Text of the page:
Indian rebellion of
The Indian Rebellion of 1857 was a period of armed uprising and rebellions in northern and central India, 1857–1858 and is widely acknowledged to be the first-ever united movement to counter British colonial rule. The rebellion caused the end of the British East India Company's rule in India, and led to a century of direct rule of India by Britain: the British Raj.
The events of this period are known to the Indians as the First War of Independence and the War of Independence of 1857 and to the British as the Indian Mutiny, the Sepoy Mutiny, the Sepoy Rebellion, the Great Mutiny and the Revolt of 1857.
The history of the rebellion is, to this day, an ongoing battle between two competing narratives, the history claimed by the British, who won the war, and the history claimed by the Indians, who were defeated.
The British East India Company won the powers of Diwani in the Bengal after winning the Battle of Plassey in 1757. Their victory in the Battle of Buxar in 1764 won them the Nizamat of Bengal as well. After this the British East India Company started to expand its area of control in India.
In 1845 the British East India Company extended control over Sindh province. In 1848 the Second Sikh War took place and the British East India Company gained control of the Punjab as well. In 1853 the leader of the Marathas the Nana Sahib was denied his titles and his pension was stopped. In 1854 Berar was annexed into the Company's domains. In 1856 the state of Awadh/Oudh was also annexed by the British East India Company. Bahadur Shah Zafar was told that he would be the last Emperor and the Mughal Empire would end after him.
The rebellion had diverse religious, social, political and economic causes. The sepoys (native Indian soldiers) had their own list of grievances against the Company Raj, mainly caused by the ethnic gulf between the British officers and their Indian troops.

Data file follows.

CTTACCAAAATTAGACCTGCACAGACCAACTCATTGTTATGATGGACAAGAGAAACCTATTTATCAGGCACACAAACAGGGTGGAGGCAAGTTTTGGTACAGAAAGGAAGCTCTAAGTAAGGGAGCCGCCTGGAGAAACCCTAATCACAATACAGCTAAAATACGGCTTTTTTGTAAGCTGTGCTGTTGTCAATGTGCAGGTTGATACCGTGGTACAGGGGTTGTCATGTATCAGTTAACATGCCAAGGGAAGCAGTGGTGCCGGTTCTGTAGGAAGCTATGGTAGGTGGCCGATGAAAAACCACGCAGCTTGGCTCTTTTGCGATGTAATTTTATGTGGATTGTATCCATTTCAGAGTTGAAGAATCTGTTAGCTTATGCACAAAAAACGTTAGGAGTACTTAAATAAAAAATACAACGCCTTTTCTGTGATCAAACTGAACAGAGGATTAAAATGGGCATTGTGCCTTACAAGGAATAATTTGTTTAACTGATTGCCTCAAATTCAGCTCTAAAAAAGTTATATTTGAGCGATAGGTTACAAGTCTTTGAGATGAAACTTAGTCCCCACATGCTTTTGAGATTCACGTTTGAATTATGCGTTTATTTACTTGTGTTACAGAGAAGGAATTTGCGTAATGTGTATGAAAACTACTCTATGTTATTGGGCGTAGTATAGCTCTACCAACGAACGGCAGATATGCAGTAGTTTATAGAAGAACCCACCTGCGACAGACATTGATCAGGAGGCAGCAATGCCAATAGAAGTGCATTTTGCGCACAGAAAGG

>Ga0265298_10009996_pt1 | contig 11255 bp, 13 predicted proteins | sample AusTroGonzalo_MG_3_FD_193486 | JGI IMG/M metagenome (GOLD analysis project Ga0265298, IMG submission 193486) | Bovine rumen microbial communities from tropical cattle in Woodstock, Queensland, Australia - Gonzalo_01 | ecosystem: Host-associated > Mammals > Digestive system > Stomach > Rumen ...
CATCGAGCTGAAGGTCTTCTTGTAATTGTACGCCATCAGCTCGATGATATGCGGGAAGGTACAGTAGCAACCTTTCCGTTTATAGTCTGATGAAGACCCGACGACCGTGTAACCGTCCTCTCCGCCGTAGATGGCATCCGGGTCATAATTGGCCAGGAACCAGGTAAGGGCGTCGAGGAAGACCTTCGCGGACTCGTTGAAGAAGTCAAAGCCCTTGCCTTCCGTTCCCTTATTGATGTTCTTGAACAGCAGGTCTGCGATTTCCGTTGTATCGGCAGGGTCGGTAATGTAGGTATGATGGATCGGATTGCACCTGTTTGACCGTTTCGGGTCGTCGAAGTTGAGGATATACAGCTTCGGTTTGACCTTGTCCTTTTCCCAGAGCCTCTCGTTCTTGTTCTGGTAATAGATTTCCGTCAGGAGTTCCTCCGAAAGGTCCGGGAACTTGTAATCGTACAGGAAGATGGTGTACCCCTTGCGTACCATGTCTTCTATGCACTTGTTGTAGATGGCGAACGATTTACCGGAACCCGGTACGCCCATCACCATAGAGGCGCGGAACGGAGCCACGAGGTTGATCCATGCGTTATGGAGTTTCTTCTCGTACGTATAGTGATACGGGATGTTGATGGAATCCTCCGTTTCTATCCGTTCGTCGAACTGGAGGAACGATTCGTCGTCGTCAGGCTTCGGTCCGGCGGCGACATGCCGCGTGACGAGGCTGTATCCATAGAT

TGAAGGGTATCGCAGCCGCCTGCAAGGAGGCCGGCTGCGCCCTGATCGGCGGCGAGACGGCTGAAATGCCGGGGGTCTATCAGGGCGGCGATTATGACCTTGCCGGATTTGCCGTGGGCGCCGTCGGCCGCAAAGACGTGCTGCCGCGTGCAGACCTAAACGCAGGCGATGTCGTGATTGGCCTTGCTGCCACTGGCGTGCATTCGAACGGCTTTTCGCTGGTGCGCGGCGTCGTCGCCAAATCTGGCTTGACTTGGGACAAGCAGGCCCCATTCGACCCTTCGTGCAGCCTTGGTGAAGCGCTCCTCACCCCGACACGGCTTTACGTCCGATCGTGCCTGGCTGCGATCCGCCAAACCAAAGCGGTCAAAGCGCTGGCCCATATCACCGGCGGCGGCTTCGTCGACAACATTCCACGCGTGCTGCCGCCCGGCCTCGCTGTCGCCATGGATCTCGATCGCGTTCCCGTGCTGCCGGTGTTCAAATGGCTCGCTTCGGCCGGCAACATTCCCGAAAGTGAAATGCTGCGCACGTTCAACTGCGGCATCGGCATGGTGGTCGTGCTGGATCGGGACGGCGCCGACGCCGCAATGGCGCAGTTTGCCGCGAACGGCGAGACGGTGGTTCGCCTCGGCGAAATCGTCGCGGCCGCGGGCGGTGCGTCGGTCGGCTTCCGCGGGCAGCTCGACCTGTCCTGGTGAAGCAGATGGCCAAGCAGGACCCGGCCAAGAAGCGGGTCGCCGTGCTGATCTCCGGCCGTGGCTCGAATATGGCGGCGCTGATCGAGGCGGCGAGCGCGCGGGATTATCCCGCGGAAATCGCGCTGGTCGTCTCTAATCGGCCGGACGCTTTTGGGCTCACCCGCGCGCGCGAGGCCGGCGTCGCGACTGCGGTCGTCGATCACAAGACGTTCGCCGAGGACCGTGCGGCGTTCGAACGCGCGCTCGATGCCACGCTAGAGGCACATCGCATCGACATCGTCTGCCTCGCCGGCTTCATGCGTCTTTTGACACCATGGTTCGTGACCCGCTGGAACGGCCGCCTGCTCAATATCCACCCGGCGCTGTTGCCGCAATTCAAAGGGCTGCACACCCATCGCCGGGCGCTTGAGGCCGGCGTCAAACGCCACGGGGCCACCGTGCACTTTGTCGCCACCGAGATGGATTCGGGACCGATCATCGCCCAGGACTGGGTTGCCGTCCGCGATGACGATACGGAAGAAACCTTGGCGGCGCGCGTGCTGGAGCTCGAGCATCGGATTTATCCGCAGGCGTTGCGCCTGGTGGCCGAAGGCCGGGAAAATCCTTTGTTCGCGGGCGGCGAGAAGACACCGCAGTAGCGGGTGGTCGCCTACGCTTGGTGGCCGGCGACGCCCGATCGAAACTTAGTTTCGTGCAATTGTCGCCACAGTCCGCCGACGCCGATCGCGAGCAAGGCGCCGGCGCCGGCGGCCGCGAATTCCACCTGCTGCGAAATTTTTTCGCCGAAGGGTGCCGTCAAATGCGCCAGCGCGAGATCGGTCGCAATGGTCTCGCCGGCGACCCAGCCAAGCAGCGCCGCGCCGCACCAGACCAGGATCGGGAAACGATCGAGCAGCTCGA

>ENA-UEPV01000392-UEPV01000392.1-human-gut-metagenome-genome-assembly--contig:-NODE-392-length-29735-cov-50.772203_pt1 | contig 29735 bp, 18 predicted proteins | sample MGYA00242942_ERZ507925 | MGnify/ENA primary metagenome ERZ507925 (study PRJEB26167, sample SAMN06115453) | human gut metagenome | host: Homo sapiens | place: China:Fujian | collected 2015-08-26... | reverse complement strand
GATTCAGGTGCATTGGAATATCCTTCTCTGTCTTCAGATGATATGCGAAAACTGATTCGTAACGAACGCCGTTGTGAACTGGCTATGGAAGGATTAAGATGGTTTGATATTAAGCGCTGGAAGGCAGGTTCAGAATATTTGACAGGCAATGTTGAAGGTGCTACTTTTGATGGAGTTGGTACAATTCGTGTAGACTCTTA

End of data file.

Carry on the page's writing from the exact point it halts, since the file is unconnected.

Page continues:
Due to missionary activity the Indians came to believe that the British intended to forcibly convert them to Christianity.
Indians were dissatisfied with the heavy-handed rule of the British East India Company who had embarked on a project of rather rapid westernization. This included the outlawing of many customs and religious rites of both Muslims and Hindus which caused outrage amongst the Indian populations. The British abolished child marriage, Sati (the burning of widows on the funeral pyres of their deceased husbands), and hunted down the Thuggees.
It was repeatedly said that the justice system was unfair to the Indians. The official Blue Books — entitled "East India (Torture) 1855–1857" — that were laid before the House of Commons during the sessions of 1856 and 1857, revealed that British officers were allowed an extended series of appeals if convicted or accused of brutality or crimes against Indians.
The British policy of expansionism was greatly disliked by the Indians. In eight years James Andrew Broun-Ramsay, 1st Marquess of Dalhousie, the Governor-General of India, had annexed a quarter of a million square miles of land to the British East India Company's territory.
If a landowner did not leave a male heir, the land became the property of the Company via the doctrine of lapse carried out by Lord Dalhousie and his successor, Charles John Canning, 1st Earl Canning. This applied to feudal lands as well as to the states.
The land was reorganised under the comparatively harsh Zamindari system to facilitate the collection of taxes. In certain areas farmers were forced to switch from subsistence farming to commercial crops such as indigo, jute, coffee and tea. This resulted in hardship to the farmers and increases in food prices.
British rule in India was unfair to the local industry which was subjected to much heavier tariffs than its British counterparts. So the local products cost more than the products imported from Britain and hence lost their competitive edge in the market.
The Indians felt that the British were levying very heavy taxation on the locals. This included an increase in the taxation on land.
Sepoys were native Indian soldiers serving in the army of the East India Company under British officers trained in the East India Company College, the company's own military school in England. The presidencies of Bombay, Madras and Bengal maintained their own army each with its own commander-in-chief. They fielded more troops than the official army of the British Empire. In 1857 there were 257,000 sepoys.
The Company also recruited Indians of other castes than the Brahman and Rajputs; the latter is a traditional warrior caste in India. In 1856 sepoys were required to serve overseas which, to them, would have meant the loss of caste.